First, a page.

The UEBA method, on the other hand, unlike Realtime Correlation, relies on establishing a baseline. This baseline consists of a statistically determined representation of the OT system, the behavior and the interaction of the components in normal operation. It is important for detecting deviations from normal operation. UEBA has two advantages: First, the system learns independently and can therefore react to attacks that are not yet stored in correlation rules. On the other hand, attacks on OT systems can also involve system interactions that are not problematic in themselves. UEBA recognizes these in their time or frequency as a deviation from the baseline. UEBA is a relatively new approach in IT security, which companies often tackle as the next evolutionary step after real-time analysis. For OT security, however, the opposite approach is recommended: OT systems are designed to repeat activities, production or process steps. This makes it easier to find anomalies, i.e. deviations from the baseline. The basic prerequisite for UEBA – based on machine learning – is cleansed data.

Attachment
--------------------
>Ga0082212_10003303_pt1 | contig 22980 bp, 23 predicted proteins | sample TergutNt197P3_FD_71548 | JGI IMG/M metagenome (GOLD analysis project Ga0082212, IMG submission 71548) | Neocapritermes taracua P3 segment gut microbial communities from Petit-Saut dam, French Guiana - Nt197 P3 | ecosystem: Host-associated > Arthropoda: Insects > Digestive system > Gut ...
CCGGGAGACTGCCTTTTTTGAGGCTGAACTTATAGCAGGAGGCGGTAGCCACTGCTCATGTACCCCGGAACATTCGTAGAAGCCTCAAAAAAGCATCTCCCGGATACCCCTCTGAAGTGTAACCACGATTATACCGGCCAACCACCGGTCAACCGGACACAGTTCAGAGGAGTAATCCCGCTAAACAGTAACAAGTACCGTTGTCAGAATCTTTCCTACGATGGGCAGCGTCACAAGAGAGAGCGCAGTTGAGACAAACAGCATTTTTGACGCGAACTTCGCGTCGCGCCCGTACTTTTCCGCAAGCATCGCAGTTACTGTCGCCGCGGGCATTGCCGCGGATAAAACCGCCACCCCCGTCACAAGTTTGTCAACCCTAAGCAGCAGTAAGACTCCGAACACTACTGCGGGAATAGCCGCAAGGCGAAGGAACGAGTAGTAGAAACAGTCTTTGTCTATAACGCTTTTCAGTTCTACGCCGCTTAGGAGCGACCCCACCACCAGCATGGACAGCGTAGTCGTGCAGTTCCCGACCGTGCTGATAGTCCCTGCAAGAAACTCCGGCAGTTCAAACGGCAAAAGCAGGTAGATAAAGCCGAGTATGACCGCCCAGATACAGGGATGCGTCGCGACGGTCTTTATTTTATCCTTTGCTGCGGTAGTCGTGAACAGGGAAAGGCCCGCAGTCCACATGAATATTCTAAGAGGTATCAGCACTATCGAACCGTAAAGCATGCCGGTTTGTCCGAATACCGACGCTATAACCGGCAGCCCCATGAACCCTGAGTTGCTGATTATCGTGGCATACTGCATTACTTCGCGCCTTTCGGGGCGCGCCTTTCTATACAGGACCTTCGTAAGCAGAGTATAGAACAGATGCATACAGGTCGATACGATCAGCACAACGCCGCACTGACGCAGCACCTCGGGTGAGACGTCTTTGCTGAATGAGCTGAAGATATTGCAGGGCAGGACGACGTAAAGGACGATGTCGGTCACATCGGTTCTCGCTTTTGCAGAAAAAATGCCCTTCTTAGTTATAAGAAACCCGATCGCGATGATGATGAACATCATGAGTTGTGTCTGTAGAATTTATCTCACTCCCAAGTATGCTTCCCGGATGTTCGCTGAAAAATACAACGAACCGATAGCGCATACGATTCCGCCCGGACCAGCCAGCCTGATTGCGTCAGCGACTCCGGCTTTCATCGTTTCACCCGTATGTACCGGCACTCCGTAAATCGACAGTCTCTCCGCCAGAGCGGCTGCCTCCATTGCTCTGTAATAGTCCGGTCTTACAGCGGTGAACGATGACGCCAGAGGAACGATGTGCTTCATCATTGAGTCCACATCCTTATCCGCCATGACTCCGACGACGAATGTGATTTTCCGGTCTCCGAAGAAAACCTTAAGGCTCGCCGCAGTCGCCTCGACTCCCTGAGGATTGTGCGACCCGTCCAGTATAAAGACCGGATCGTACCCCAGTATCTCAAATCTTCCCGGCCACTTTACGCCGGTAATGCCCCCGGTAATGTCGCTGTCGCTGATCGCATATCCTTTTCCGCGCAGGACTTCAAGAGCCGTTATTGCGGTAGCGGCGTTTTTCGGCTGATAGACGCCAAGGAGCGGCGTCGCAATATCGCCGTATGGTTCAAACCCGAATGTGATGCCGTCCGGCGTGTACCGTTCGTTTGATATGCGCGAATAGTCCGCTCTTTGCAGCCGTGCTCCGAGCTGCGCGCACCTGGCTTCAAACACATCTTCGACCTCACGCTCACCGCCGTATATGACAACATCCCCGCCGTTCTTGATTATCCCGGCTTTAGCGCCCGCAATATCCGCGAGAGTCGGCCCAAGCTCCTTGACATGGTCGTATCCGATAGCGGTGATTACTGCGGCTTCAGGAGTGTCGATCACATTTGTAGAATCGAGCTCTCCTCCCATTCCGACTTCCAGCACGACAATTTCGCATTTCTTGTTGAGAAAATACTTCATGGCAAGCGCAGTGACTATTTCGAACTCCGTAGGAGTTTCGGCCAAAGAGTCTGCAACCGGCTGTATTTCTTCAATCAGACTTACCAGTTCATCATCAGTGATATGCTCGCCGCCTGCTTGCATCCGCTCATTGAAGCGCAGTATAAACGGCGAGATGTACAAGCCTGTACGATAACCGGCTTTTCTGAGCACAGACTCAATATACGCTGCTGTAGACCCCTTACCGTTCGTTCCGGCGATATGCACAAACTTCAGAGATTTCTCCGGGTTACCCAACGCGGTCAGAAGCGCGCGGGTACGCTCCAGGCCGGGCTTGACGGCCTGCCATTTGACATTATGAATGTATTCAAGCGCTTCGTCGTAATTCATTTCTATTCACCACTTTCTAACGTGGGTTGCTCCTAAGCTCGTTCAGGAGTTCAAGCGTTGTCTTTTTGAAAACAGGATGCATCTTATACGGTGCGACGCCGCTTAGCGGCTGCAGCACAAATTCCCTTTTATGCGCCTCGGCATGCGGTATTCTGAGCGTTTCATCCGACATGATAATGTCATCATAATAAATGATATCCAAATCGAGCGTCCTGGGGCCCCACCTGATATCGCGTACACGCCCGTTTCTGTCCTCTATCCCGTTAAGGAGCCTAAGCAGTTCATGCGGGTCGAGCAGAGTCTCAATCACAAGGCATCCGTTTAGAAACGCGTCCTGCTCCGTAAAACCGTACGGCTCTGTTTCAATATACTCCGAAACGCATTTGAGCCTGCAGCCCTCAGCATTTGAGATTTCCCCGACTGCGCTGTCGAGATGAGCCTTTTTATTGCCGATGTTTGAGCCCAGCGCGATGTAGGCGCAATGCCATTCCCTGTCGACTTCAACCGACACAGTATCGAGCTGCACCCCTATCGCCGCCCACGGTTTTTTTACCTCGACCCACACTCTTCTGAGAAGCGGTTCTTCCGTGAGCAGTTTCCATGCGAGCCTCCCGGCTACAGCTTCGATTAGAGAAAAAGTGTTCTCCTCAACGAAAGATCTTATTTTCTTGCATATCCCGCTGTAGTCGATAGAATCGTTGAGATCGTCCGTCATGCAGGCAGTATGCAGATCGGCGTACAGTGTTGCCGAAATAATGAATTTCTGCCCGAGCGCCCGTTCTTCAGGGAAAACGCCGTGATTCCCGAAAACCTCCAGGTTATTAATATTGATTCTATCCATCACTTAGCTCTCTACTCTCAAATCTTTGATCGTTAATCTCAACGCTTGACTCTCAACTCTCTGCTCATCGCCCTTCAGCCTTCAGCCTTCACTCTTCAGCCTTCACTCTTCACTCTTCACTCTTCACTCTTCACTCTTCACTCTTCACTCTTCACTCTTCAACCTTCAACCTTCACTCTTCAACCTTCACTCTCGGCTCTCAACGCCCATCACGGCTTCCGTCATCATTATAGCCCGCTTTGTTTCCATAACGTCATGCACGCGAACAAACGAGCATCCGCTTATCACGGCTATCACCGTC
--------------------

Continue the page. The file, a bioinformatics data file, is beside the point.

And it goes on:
Solutions for OT security monitoring
Detecting cyberattacks in real time requires security software backed by strong security analytics: ArcSight, for example, has the connectors to connect OT systems – both modern log sources and aged subsystems. All connectors bring data to a consistent format as a basis for further analysis. Log data is stored in a log database with built-in analytics; both forensics and real-time correlation and UEBA can then be performed on a common, consistent database. A solution such as ArcSight Intelligence, through the use of machine learning, enables the detection of deviations from regular operations, thus securing OT after only a few days of independent learning. Targeted analysis of attack vectors can be performed with ArcSight Detect; here, the tactics and methods documented in the MITRE&ATT&CK-ICS framework are applied.